Supporting law enforcement means holding bad cops accountable

It’s time to end qualified immunity so victims of police brutality can seek justice in court and hold bad cops accountable so good cops can continue protecting and serving our streets.

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Community activists commemorated the two-year anniversary of the fatal shooting of 17-year-old Laquan McDonald by Chicago police Officer Jason Van Dyke with a “Laquan Day” event, during which they called for passage of “Laquan’s Law,” in front of CPD headquarters, 3510 S. Michigan Ave., Thursday night, Oct. 20, 2016. | Ashlee Rezin/Sun-Times

Community activists in October 2016 commemorate the two-year anniversary of the fatal shooting of 17-year-old Laquan McDonald by Chicago police Officer Jason Van Dyke with a “Laquan Day” event in front of CPD headquarters, 3510 S. Michigan Ave.

Ashlee Rezin/Sun-Times

Stop bailing out bad cops with the unconstitutional rule of qualified immunity. If our policymakers want to protect our constitutional rights, they must end qualified immunity so bad cops can be held accountable — not given a get-out-of-jail-free card.

Supporting our law enforcement means holding bad cops accountable rather than granting them qualified immunity. The court-created doctrine allows bad cops to endanger the public and fellow officers with reckless policing tactics without fear of consequences.

It’s time to end qualified immunity so victims of police brutality can seek justice in court and hold bad cops accountable so good cops can continue protecting and serving our streets. Keeping our communities and law enforcement safe means finally taking bad cops off of the police force.

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Americans deserve a justice system that actually delivers justice, not a system that denies a civilian’s right to trial when his or her safety has been threatened by a bad cop. There is no justice with the legal loophole of qualified immunity.

Russ Ziegler, Downers Grove

Sink golf course idea into Lake Michigan

I concur wholeheartedly with your editorial regarding the proposed Tiger Woods-designed South Side golf course. It should not only be taken off the table but sunk deep into nearby Lake Michigan. It seems to be the idea only of big money interests, who seem to have too much influence on the Chicago Park District — which also seems to be a “go-along” when it comes to big projects and big money, instead of protecting the parks for the benefit and enjoyment of the people.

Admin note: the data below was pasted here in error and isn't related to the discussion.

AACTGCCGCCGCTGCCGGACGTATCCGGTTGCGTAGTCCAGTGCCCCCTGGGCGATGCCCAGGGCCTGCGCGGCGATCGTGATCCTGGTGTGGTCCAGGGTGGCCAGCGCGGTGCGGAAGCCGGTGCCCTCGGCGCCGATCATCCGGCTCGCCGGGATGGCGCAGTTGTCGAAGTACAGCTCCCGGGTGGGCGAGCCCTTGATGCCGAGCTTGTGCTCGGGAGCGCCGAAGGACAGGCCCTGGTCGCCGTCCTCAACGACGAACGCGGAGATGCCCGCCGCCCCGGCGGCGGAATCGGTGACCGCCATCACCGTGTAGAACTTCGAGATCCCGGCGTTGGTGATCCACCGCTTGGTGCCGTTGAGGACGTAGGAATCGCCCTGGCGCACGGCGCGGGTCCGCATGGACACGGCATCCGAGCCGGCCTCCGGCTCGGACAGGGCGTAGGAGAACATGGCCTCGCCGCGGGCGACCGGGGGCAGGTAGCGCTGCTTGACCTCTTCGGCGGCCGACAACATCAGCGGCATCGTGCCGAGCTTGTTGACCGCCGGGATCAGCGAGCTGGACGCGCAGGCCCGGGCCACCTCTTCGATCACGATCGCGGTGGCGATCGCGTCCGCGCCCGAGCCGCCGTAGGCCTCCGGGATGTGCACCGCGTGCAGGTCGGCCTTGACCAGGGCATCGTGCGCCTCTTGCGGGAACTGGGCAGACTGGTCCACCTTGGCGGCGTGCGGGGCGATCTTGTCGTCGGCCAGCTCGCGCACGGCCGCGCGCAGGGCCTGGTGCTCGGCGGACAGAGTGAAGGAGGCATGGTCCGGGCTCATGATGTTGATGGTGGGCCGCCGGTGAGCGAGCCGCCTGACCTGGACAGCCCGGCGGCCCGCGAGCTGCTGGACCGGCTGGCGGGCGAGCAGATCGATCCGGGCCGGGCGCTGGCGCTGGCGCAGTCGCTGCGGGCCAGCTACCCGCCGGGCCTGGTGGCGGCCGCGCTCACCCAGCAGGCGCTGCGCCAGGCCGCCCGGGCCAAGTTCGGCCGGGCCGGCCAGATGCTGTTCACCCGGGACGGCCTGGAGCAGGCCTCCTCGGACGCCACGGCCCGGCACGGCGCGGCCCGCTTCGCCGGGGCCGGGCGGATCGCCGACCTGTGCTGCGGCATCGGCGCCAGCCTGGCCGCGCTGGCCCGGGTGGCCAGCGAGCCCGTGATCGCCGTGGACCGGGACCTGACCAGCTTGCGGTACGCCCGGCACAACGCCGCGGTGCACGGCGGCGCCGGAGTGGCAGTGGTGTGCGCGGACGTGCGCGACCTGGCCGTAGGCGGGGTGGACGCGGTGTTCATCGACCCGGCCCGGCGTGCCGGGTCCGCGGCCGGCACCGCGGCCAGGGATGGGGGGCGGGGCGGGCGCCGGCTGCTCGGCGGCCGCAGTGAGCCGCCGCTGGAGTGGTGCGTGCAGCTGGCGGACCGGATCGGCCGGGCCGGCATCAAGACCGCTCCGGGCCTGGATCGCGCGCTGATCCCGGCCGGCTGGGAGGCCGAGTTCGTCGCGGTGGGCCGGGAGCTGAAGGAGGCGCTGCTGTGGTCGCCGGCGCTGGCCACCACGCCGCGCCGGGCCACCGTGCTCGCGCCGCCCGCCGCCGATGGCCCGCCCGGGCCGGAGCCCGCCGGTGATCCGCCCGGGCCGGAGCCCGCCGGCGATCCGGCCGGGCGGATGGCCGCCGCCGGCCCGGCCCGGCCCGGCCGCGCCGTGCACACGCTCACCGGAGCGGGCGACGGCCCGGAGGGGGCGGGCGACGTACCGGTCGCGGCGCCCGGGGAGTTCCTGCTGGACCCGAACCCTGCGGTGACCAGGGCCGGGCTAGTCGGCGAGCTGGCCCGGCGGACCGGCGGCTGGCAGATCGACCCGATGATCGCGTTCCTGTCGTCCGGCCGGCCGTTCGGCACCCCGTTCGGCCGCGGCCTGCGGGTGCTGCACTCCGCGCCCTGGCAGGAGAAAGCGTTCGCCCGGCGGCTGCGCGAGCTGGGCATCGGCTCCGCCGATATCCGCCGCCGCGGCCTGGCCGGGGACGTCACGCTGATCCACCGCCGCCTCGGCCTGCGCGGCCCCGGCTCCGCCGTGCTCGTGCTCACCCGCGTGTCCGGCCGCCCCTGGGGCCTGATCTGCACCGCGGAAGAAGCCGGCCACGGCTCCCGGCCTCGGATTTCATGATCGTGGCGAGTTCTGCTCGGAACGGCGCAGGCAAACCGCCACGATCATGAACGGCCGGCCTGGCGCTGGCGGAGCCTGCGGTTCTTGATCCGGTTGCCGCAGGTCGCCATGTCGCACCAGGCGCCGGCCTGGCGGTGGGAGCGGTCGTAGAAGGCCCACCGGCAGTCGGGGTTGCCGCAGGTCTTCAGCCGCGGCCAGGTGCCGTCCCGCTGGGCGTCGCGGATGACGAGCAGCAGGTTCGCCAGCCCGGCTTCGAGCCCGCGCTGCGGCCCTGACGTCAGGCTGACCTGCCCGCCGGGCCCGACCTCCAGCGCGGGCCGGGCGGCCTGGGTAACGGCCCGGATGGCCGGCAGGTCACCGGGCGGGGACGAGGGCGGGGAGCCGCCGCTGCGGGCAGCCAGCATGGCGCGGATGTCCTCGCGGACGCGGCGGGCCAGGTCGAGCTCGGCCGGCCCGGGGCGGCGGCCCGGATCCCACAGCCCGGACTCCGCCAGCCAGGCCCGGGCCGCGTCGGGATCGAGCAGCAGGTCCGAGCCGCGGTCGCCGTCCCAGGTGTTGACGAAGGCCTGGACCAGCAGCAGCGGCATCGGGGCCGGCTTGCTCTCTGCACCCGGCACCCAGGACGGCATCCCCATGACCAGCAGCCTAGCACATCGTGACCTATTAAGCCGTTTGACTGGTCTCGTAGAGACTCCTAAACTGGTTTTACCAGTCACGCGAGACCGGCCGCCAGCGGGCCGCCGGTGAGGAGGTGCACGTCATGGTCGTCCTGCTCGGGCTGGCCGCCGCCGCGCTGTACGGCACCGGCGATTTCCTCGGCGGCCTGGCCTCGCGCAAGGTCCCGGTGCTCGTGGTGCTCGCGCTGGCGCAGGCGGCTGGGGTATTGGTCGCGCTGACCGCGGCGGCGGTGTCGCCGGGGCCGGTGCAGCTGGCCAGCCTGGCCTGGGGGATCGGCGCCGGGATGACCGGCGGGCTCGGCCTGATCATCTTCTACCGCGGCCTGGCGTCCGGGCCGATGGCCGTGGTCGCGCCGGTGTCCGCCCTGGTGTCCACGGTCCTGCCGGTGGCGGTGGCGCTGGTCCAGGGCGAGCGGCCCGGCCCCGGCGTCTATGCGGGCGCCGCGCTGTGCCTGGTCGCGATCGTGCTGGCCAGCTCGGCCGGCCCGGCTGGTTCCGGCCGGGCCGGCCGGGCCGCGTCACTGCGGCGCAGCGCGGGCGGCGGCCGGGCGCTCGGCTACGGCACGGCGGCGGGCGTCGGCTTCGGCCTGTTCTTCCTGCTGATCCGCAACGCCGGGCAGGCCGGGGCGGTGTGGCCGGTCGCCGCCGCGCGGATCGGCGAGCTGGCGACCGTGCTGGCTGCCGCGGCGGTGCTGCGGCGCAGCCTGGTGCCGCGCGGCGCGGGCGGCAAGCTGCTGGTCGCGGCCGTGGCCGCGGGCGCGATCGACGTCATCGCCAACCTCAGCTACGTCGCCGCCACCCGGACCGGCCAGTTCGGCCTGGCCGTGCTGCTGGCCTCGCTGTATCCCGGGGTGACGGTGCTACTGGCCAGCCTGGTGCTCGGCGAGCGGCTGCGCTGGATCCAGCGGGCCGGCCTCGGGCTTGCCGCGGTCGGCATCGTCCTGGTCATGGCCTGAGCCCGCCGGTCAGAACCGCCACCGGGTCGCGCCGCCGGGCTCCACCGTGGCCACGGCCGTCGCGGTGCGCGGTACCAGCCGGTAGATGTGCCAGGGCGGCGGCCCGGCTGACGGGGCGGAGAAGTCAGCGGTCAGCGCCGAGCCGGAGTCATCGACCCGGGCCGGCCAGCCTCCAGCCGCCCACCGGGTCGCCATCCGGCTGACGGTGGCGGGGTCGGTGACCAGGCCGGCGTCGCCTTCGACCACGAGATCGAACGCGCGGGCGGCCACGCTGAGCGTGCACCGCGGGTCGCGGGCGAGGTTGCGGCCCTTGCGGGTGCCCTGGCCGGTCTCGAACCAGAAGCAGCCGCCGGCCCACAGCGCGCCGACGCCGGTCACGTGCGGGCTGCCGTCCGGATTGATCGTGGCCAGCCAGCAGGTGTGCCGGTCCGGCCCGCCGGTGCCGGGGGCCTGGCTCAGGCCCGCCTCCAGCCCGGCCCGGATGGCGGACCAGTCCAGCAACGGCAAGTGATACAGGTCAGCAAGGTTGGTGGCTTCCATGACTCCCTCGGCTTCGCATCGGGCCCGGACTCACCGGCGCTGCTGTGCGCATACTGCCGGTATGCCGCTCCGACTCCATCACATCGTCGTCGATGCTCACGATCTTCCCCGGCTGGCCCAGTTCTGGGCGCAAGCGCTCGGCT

However, one fact really caught my attention: that hundreds of trees were removed from Jackson Park for Obama Presidential Center. Assuming he is an environmentalist, why would he, along with the park district, agree to this? And why would the district even consider destroying the South Shore Nature Sanctuary?

Mario Caruso, Lincoln Square

Where are all the statues?

The latest nonsensical debate that’s captured the attention of Chicago dwellers concerns the removal of unwanted statures cluttering the city’s landscape.

For starters, any remnants of Christopher Columbus must go as well as anyone who had anything to do with the Civil War or slavery.

Next, any connection between city government and corruption - that’s bound to eliminate an entire community of cement figures.

Finally, there is a crusade brewing to bring down the images of Native Americans as menacing savages, particularly warriors on horseback brandishing bows, arrows and spears.

By process of elimination that means Chicago is left with a pigeon-stained bronze of Ernie Banks and a strange monument to members of an obscure union.

Some tribute to a great city, huh?

Bob Ory, Elgin

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